Wednesday, December 9, 2009

happy and half empty

I'm halfway through my life, and I'm halfway through a short story, and I'm almost finished drinking this cup of hot chocolate right now.

I've been worried that the things I am putting to paper are too filled with tragedy, too mired in the musings of Melpomene. I read somewhere that a story should not depress the reader. Most people who know me will agree that I love to laugh and joke and be silly. Why then am I so focused on pieces of puzzles that don't quite fit, with mirrors that have lost their shine and people who exist only because they woke up in my mind?

When I was very young a snow storm came to the town I lived in. I grew up in a south so deep it can be called the northern end of the carribean by anyone who has been there, so snow was an unatural, almost mystical event for me.

My father decided to walk up the neutral ground of the boulevard we lived on to get to the store on the corner and buy something that was so important we could not have gotten through the blizzard without it. I asked to go with him, and as we traveled the short distance from our house, the storm increased in it's intensity, the crystal drops stinging my face and the lack of color in the world wrapping around me. I lagged behind and my father walked forward. I called to him, but the wind carried my cry away from his ears and his shadowy form disappeared and I was alone in a bubble of pure white and cold pain.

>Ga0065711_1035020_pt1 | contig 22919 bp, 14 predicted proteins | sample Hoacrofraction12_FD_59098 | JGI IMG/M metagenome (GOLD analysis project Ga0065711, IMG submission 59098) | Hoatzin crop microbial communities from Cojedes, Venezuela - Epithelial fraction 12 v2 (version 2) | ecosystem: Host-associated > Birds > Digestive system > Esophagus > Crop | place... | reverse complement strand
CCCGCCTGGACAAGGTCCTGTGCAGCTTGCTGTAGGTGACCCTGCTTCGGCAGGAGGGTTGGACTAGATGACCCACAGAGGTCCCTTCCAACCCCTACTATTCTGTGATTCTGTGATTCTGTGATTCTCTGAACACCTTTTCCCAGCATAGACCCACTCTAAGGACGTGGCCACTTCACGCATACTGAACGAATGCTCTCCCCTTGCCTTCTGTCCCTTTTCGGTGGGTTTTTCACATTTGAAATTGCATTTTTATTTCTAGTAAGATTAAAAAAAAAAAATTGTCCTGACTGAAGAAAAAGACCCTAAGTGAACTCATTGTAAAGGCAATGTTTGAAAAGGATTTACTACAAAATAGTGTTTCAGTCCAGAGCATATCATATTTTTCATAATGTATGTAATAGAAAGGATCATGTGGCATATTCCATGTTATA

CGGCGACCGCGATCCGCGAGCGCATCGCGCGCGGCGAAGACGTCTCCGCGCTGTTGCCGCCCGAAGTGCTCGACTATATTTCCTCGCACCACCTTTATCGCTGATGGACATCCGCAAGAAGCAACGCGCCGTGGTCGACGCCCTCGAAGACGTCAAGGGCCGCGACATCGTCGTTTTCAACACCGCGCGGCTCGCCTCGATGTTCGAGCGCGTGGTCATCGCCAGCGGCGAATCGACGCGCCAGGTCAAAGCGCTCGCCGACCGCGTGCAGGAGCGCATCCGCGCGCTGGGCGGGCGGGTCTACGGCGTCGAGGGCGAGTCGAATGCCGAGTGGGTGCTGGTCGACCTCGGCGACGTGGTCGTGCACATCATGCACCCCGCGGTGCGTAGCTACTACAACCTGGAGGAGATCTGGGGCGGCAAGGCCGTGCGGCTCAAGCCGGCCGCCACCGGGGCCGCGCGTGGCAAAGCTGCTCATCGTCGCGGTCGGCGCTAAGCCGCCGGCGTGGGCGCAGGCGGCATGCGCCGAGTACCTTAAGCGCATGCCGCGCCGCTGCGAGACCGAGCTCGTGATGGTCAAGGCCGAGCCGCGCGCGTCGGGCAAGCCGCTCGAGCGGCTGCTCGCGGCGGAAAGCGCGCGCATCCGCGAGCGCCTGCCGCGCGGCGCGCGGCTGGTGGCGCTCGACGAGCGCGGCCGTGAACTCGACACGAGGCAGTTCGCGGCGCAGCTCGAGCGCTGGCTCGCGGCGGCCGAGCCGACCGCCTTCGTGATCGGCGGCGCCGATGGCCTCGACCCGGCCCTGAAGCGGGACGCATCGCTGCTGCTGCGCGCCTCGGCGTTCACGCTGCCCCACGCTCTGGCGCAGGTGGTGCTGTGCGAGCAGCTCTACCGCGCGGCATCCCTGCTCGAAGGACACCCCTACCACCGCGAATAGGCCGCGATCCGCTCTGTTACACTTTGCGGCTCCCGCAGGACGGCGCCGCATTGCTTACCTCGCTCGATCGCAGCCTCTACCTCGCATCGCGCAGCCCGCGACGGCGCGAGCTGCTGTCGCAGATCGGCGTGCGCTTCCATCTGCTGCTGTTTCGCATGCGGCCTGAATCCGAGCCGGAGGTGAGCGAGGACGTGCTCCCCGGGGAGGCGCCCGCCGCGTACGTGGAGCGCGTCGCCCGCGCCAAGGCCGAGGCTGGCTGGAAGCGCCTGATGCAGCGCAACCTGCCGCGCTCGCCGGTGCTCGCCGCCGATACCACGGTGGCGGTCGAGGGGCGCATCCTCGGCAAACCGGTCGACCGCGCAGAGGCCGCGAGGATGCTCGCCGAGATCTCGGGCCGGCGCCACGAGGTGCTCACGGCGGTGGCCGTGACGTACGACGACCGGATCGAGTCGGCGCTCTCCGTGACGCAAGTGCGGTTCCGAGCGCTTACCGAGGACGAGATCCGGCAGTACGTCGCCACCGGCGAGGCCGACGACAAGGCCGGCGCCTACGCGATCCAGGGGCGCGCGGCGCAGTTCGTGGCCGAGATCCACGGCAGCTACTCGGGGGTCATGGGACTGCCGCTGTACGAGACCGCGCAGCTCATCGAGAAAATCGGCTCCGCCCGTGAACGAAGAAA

The future is like that storm, it envelops us, makes our focus disappear, separates us from things we love and leaves us with stinging feelings we can either enjoy or deny.

Is a flower less bright because of the sadness in the world, or is that why they have any color at all?

I think about the stories I am writing and I believe they are about hope. About that moment when the world has stopped going wrong and something happens to make you believe that something else is possible. That is where this emotion lives, and only there. Everything afterwards is just greed and avarice, wishing for the half empty glass to keep filling itself up.

When my father finally realized I was no longer walking behind him, he came back to the spot where I sat, building a snowman in the middle of the blizzard I had lost myself in.

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